As Tropical Storm Gordon washed out South Florida’s Labor Day celebrations, the Gulf coasts of Mississippi, Alabama and Louisiana braced for a possible hurricane as government leaders warned residents to prepare for heavy rain and flooding.
If National Hurricane Center predictions hold true, Gordon may strengthen into a minor hurricane by the time it approaches the Gulf Coast on Tuesday night.
“This is not going to be Hurricane Katrina, but it is still a very dangerous storm that we need to be very aware of,” New Orleans City Councilman Jay Banks said at a Monday afternoon press conference. “Do not dismiss this.”
The National Hurricane Center on Monday evening issued a hurricane warning from the Alabama-Florida border to the mouth of the Pearl River near New Orleans. The storm was expected to dump between four and six inches of rain over parts of southern Alabama, southern Mississippi and northeastern Louisiana. “These rainfall amounts may cause flash flooding,” according to Monday’s 5 p.m. advisory.
Back in South Florida, the soggy conditions were a decided improvement over the 2017 Labor Day forecast that sent thousands in search of plywood, batteries and canned goods before Hurricane Irma smacked South Florida. Still, the hours and hours of pounding rain ruined Monday’s Labor Day plans to celebrate the traditional end of summer.
“We were planning a pool party-slash-barbecue and obviously that didn’t go too well,” said 23-year-old Julie Benitez, who joined her family at the Dolphin Mall after spending the day cooped up inside watching Netflix. “We had to make some last-minute plan changes.”
Tropical Storm Gordon also ruined Karla Gonzalez’s weekend. The 19-year-old had planned to go camping in the Florida Keys with her friends.
“My weekend went down,” she said as she walked toward the mall with her mother for some shoe shopping. “My friends were mad, but we just stayed at my friend’s house and played Monopoly.”
They escaped heavy rains Monday that prompted a flood watch and predictions of between two to four inches of rain throughout South Florida, with as much as eight inches in some spots, according to the National Hurricane Center.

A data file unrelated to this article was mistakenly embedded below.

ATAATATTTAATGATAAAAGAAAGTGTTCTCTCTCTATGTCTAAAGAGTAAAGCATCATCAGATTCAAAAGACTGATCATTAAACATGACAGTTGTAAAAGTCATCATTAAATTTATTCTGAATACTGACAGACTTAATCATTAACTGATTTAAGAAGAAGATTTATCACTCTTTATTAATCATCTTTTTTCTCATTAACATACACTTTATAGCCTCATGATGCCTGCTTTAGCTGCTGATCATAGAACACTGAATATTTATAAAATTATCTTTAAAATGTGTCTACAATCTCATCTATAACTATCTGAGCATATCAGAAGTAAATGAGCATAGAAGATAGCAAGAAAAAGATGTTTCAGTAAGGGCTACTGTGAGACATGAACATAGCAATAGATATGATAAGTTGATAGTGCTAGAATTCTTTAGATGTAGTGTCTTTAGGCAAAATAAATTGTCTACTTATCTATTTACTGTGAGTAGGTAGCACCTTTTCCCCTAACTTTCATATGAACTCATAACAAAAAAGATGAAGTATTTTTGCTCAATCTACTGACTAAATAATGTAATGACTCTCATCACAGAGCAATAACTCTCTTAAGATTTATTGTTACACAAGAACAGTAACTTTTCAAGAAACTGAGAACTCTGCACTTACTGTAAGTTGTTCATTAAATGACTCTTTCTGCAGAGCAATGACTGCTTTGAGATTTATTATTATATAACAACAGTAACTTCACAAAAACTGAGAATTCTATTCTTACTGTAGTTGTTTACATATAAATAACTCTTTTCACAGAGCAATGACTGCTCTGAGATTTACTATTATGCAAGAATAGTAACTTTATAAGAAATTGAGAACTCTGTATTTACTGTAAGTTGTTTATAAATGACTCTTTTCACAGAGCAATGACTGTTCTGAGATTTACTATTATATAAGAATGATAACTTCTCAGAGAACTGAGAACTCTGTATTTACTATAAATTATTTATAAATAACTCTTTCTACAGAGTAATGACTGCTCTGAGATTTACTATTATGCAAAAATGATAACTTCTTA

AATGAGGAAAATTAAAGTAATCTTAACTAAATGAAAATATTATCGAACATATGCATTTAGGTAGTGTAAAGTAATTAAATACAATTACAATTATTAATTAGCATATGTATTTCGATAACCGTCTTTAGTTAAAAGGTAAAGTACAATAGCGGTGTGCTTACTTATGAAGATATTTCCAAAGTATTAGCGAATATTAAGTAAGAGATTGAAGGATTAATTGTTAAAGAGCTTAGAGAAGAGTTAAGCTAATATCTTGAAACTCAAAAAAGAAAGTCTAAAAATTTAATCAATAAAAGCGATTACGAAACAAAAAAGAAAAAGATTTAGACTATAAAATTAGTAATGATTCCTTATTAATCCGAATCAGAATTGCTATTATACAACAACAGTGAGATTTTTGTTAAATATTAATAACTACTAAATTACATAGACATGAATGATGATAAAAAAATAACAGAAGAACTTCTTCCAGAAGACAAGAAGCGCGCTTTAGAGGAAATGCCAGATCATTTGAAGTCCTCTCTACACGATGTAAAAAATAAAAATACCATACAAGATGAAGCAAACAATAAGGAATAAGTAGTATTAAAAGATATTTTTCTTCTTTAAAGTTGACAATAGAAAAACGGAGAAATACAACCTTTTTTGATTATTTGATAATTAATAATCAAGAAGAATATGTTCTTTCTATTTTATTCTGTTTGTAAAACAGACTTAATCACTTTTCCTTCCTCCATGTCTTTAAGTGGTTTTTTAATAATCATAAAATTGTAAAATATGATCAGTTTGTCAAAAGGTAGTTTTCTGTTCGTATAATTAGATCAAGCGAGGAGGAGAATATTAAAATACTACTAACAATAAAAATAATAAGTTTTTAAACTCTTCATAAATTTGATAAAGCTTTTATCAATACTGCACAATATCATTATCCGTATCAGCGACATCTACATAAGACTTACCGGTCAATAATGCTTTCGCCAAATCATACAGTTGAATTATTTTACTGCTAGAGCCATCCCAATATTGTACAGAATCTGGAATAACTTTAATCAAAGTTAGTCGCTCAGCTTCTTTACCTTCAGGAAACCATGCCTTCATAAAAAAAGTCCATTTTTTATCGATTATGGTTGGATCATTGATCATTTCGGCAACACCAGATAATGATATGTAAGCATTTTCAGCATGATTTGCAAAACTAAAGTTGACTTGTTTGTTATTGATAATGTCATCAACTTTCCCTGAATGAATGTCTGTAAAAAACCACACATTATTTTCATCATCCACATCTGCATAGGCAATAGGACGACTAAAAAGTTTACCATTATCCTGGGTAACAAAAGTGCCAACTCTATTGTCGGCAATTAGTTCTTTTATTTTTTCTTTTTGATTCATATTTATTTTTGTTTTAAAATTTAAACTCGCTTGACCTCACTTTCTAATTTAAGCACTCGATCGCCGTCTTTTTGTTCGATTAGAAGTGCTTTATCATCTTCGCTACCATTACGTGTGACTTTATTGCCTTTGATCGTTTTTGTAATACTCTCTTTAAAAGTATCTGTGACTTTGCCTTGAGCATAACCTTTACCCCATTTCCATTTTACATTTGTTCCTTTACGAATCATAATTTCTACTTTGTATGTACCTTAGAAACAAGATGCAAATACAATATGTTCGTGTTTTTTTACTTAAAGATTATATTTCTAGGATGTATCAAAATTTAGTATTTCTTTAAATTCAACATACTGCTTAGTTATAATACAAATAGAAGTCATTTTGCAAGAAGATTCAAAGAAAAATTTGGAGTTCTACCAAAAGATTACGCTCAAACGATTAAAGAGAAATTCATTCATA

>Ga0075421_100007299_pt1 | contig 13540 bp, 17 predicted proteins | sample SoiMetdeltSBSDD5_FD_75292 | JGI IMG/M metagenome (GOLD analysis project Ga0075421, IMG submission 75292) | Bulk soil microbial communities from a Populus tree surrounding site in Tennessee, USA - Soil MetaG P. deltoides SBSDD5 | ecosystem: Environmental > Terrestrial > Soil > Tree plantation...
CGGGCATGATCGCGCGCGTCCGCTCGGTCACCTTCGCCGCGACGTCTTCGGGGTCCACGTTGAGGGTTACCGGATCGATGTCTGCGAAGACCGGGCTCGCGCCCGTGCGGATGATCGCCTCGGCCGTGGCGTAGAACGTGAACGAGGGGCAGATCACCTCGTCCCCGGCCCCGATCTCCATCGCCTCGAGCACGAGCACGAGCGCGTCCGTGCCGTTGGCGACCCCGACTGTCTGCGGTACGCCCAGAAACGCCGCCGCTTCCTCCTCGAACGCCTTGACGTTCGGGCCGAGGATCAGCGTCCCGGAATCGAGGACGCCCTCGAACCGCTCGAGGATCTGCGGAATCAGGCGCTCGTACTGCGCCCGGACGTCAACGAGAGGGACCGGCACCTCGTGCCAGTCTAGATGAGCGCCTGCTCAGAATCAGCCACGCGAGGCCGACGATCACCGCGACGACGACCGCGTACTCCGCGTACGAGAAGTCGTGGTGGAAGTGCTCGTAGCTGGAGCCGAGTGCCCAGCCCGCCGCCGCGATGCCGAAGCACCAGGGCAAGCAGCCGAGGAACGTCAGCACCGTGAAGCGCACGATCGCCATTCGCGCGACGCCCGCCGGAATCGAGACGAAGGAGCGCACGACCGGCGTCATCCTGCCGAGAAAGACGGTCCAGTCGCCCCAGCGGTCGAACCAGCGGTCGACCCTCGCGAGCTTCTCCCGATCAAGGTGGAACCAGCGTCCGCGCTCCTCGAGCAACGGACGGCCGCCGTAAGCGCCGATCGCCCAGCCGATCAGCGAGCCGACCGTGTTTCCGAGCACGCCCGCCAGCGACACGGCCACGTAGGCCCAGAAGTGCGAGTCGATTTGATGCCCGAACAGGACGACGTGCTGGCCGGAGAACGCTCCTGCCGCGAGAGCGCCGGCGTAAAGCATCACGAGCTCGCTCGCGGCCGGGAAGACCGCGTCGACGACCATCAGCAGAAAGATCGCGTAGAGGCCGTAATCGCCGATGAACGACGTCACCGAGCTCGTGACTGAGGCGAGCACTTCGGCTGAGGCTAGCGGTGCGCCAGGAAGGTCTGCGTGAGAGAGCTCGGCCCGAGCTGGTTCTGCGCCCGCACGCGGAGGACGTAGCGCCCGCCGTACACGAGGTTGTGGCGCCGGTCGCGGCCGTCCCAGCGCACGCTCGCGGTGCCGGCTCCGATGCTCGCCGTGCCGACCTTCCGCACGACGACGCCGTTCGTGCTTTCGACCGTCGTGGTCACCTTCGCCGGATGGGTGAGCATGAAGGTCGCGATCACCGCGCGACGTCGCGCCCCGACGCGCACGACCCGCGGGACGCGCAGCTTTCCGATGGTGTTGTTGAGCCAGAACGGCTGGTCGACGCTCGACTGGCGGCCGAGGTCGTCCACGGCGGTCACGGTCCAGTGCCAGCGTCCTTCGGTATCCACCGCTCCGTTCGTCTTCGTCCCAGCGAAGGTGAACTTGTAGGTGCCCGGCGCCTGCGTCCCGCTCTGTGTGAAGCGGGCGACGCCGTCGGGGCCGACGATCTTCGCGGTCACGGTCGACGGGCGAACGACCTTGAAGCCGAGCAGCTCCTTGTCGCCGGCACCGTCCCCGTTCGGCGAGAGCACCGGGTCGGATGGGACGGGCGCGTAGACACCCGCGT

The rain-slicked roads also contributed to the death of Alfredo Cobas, 47, who lost control of his truck while driving north on Interstate 95 at State Road 112. The Mitsubishi pickup spiraled out of control and crashed into a concrete wall off the express lane, ejecting Cobas onto the interstate, according to the Florida Highway Patrol.
Two other crashes clogged traffic around the main highways connecting Miami Beach to Miami.
More than 4,000 FPL customers also lost power as the storm passed through Miami-Dade, Broward and Palm Beach counties. No outages were reported in the Florida Keys. By 8 p.m., power had been restored to all but roughly 50 customers, according to FPL’s Powertracker page.
The dreary weather didn’t bum everyone out. Jack Graham, 25, and Katie McRobbie, 21, tourists from Scotland, spent the afternoon cheerfully shopping at Dolphin Mall, even though their plans to visit the Everglades got canceled.
“It’s not really that bad compared to what we’re used to,” Graham said.
By Monday afternoon, Gordon’s center had already reached the Gulf of Mexico. Tropical storm force winds extended 45 miles from the center of the storm, however, so Miami-Dade, Broward and Collier counties were expected to get 40 mph and 50 mph gusts until Tuesday, the National Hurricane Center said.
Gordon’s trek across the Gulf of Mexico doesn’t mean that sunshine will grace South Florida any time soon. The National Weather Service’s long-range forecast puts the chances of thunderstorms for Miami-Dade and Broward County at 40 or 50 percent each day through Sunday.
The Gulf Coast, however, may be in for worse weather.
Authorities on Monday evening scrambled to prepare for Gordon as it moved over the warm waters of the Gulf of Mexico that are expected to intensify the storm.
Schools in the Mobile, Ala., area announced classes would end before noon on Tuesday, with all after-school athletic events canceled. In the Mississippi towns of Biloxi and Gulfport, officials ordered the evacuation of marinas and harbors.
To the west in New Orleans and nearby parishes, devastated by Hurricane Katrina almost exactly 13 years ago, government workers hurriedly bagged sand to give to waiting residents. Some of the barrier islands south of New Orleans called for voluntary evacuations.
In New Orleans, emergency medical staffers began preparing a shelter for people with special medical needs, in case of power outages. Leaders urged residents to pick up outdoor Labor Day weekend items that could become harmful debris if washed away.
“Gordon will primarily be a rain event,” New Orleans Mayor LaToya Cantrell said.
At an afternoon press conference, New Orleans city leaders warned residents to clean their gutters, stock up on water and food and prepare to stay off the flooded streets during what was expected to be heavy rainfall. “We’re asking everybody to stay indoors. Especially, do not drive once we start experiencing conditions relating to this event,” New Orleans Deputy Police Chief Paul Noel said.
New Orleans residents weren’t taking any chances.
At the Circle K and Exxon station near the city’s Warehouse District, customers were buzzing in and out to buy water and fuel. Drivers waited in lines three-to-four cars deep. “All the pumps are full,” said clerk Raven Madison, 23. “We’re really busy. Seems like people are taking this seriously.”